The City from Wenceslaus Hollar’s engraved map of ca. 1660. The Tower is on the lower right. Note the line of the medieval wall, emphasized in black. The bounds of the City had long since expanded to include several intermural parishes, notably Farringdon Without to the west and Southwark across the river. Courtesy University of Toronto. Interactive map.
Members of London gilds watching the London entry of Charles I’s mother-in-law, Marie de’ Medici, in 1639. Courtesy Yale Center for British Art.
A druggist’s trade card of the early eighteenth century, advertising the sale of tea, chocolate and coffee at his shop in the City. Courtesy Yales Center for British Art.
An image of a female street vendor of the early eighteenth century. Courtesy Yale Center for British Art. Enlarge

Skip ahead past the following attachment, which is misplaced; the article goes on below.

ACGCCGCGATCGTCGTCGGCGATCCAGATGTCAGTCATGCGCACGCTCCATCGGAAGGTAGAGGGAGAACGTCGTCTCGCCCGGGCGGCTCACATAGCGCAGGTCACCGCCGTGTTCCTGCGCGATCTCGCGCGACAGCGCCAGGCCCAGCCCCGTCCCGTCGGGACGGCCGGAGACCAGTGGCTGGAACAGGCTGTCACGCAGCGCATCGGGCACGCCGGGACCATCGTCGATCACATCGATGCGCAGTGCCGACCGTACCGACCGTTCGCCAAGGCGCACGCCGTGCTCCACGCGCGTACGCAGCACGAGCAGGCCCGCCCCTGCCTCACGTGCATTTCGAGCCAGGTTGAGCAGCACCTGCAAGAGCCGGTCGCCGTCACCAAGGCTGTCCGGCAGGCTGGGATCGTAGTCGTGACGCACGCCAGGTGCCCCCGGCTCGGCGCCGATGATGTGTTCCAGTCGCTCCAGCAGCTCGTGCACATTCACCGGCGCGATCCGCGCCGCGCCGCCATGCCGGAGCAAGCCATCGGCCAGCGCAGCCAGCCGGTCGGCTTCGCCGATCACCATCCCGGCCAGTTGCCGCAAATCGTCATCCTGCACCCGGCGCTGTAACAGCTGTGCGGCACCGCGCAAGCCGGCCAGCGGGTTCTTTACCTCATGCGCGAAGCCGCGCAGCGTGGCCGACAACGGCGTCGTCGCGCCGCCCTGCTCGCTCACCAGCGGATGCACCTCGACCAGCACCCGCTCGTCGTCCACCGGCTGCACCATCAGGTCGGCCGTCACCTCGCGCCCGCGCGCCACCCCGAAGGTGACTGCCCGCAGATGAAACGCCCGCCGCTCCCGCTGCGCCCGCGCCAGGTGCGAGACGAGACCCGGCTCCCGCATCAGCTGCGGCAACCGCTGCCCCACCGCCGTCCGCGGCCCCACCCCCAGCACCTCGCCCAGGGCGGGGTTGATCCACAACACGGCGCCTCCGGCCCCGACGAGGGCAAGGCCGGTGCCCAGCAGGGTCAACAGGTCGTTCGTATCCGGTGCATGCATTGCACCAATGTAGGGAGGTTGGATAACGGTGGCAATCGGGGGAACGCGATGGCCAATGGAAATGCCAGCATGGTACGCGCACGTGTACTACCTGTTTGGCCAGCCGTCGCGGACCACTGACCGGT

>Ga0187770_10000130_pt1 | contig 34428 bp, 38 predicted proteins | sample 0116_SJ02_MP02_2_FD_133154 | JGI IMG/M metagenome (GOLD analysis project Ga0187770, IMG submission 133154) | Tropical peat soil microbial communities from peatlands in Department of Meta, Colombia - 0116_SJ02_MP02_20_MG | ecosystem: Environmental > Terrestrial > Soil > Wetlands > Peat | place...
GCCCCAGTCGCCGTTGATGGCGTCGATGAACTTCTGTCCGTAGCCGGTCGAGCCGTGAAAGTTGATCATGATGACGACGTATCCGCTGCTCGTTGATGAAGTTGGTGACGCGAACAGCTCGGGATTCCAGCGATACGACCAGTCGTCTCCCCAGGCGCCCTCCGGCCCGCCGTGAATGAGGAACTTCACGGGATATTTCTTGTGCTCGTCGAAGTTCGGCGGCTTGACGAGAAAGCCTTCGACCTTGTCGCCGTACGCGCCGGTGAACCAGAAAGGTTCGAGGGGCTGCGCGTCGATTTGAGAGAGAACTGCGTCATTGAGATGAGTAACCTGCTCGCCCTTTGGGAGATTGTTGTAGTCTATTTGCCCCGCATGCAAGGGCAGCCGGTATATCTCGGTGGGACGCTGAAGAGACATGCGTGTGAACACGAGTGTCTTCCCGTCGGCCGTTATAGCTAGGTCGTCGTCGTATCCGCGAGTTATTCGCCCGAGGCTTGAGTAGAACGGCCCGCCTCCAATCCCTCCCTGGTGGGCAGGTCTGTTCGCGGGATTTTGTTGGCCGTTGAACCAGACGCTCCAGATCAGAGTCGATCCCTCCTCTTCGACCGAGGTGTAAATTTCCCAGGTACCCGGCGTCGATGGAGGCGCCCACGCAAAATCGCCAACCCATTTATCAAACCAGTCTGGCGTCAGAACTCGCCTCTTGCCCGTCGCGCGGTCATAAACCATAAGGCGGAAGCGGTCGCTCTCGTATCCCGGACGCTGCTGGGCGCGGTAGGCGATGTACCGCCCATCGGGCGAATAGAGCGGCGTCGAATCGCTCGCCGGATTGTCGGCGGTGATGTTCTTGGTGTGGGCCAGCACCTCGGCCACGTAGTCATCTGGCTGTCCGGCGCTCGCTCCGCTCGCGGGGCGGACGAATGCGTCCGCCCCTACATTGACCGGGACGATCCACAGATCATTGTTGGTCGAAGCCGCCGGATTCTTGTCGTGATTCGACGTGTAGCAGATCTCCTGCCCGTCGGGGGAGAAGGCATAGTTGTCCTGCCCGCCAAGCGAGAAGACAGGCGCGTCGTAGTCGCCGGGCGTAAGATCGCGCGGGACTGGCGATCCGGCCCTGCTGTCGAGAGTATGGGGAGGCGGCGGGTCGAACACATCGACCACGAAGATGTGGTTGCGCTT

The medieval core of London, usually known as the City, occupied an area of roughly one square mile, stretching along the River Thames from the Tower in the east to Temple Bar, which marked the boundary with Westminster. This area fell under the jurisdiction of the London Corporation, a chartered government headed by a Lord Mayor and Court of Aldermen, with its headquarters at the Guildhall. Most of the City lay within a medieval wall originally built by the Romans that still existed in the seventeenth-century, but the Corporation's jurisdiction also extended over extra-mural districts, like Farringdon Without and Blackfriars in the west and Southwark on the south bank of the Thames.